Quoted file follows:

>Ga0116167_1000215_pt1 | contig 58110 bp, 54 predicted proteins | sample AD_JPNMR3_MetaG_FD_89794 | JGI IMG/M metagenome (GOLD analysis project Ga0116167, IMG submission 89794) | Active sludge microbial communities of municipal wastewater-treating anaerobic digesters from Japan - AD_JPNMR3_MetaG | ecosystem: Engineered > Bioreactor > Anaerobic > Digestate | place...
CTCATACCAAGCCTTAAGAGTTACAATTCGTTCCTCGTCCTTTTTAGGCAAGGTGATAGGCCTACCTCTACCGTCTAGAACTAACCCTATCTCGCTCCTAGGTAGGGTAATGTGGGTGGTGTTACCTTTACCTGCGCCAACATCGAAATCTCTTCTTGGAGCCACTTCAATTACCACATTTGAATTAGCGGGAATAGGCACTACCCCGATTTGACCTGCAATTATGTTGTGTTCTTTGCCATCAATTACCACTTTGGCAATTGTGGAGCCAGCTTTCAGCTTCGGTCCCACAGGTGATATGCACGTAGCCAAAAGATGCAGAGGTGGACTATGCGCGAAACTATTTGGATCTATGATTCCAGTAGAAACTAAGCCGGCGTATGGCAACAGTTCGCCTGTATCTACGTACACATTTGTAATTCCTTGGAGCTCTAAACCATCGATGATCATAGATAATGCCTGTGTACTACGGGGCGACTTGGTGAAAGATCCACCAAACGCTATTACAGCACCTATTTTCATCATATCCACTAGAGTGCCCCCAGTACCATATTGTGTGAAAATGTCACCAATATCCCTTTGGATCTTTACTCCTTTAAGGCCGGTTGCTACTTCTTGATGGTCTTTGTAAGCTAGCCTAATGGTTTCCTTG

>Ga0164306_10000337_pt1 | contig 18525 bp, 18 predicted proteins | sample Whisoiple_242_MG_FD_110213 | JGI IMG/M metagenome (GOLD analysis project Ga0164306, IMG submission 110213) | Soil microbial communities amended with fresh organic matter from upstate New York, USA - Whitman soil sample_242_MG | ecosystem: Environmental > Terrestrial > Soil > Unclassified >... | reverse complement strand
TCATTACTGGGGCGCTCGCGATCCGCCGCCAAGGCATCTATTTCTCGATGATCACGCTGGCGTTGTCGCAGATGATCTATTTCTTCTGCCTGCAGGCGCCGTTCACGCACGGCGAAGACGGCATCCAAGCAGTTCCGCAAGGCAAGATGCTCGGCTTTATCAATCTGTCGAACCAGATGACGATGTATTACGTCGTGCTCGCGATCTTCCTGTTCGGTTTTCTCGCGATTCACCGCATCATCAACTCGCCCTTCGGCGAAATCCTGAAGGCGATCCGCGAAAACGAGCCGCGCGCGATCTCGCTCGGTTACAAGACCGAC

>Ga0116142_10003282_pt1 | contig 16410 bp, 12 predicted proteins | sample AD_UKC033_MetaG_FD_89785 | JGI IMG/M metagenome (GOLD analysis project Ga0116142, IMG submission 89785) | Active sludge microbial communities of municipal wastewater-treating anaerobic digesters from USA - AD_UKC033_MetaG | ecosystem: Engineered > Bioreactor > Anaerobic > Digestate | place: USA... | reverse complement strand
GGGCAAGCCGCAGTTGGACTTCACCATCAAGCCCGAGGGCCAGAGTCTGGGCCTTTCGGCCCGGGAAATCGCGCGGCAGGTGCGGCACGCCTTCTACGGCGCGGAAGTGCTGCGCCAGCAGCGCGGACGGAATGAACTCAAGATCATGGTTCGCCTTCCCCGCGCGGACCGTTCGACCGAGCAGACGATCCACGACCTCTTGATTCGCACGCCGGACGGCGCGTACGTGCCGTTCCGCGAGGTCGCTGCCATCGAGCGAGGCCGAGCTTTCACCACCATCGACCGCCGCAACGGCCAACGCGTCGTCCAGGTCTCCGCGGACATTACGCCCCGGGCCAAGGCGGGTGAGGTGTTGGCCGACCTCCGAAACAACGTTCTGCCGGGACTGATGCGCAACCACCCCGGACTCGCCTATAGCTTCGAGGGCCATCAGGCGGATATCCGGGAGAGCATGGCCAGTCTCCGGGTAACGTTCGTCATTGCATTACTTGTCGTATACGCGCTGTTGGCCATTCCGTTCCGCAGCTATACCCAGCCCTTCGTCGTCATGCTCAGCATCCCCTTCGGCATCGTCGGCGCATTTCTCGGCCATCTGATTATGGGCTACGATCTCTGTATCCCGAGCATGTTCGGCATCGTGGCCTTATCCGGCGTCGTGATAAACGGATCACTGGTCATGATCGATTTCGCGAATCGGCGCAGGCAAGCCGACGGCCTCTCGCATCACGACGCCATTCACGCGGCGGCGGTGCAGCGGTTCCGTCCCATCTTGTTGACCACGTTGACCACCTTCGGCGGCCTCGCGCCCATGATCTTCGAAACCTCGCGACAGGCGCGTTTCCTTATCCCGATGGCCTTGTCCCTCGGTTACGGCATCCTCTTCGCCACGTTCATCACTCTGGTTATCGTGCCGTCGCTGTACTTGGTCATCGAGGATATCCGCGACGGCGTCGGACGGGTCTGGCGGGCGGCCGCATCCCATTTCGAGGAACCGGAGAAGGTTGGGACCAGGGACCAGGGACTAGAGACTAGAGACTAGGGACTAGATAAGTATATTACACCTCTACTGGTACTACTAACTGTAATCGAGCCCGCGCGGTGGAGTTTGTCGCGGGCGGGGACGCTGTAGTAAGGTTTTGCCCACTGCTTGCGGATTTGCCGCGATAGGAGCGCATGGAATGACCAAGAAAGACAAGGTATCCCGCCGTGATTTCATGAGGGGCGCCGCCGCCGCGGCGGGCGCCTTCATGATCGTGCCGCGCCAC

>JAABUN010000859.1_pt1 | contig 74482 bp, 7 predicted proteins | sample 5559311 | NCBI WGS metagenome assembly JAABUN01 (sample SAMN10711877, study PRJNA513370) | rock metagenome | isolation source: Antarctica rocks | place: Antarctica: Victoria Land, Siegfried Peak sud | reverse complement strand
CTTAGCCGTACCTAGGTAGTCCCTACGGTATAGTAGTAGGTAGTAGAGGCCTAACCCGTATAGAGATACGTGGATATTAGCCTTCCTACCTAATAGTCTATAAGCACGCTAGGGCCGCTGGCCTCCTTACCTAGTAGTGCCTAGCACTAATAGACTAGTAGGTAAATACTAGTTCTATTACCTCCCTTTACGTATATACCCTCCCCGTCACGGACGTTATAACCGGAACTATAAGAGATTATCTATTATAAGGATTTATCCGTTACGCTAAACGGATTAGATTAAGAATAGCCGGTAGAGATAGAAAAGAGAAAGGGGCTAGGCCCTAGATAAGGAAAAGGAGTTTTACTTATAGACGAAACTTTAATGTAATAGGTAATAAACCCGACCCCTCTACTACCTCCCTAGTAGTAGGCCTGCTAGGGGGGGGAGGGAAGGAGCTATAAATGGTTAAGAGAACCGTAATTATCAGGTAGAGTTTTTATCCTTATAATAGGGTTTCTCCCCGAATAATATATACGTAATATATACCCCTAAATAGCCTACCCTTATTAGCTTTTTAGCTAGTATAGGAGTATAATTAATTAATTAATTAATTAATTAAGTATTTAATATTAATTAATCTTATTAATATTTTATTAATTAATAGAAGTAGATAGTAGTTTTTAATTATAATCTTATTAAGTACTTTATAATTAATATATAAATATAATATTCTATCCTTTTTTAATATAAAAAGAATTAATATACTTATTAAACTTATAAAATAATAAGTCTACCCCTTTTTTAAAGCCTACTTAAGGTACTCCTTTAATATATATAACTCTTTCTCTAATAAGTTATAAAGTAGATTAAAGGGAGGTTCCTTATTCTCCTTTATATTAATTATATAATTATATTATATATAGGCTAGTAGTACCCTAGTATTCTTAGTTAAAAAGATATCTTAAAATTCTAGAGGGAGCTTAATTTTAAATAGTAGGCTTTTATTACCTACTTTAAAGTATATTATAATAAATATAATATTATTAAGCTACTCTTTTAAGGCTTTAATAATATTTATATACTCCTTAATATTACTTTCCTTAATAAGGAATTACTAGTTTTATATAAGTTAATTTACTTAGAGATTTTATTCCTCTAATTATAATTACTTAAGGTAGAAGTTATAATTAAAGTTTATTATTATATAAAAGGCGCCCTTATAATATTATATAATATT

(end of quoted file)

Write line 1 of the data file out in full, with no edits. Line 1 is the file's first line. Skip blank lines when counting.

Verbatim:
>Ga0116167_1000215_pt1 | contig 58110 bp, 54 predicted proteins | sample AD_JPNMR3_MetaG_FD_89794 | JGI IMG/M metagenome (GOLD analysis project Ga0116167, IMG submission 89794) | Active sludge microbial communities of municipal wastewater-treating anaerobic digesters from Japan - AD_JPNMR3_MetaG | ecosystem: Engineered > Bioreactor > Anaerobic > Digestate | place...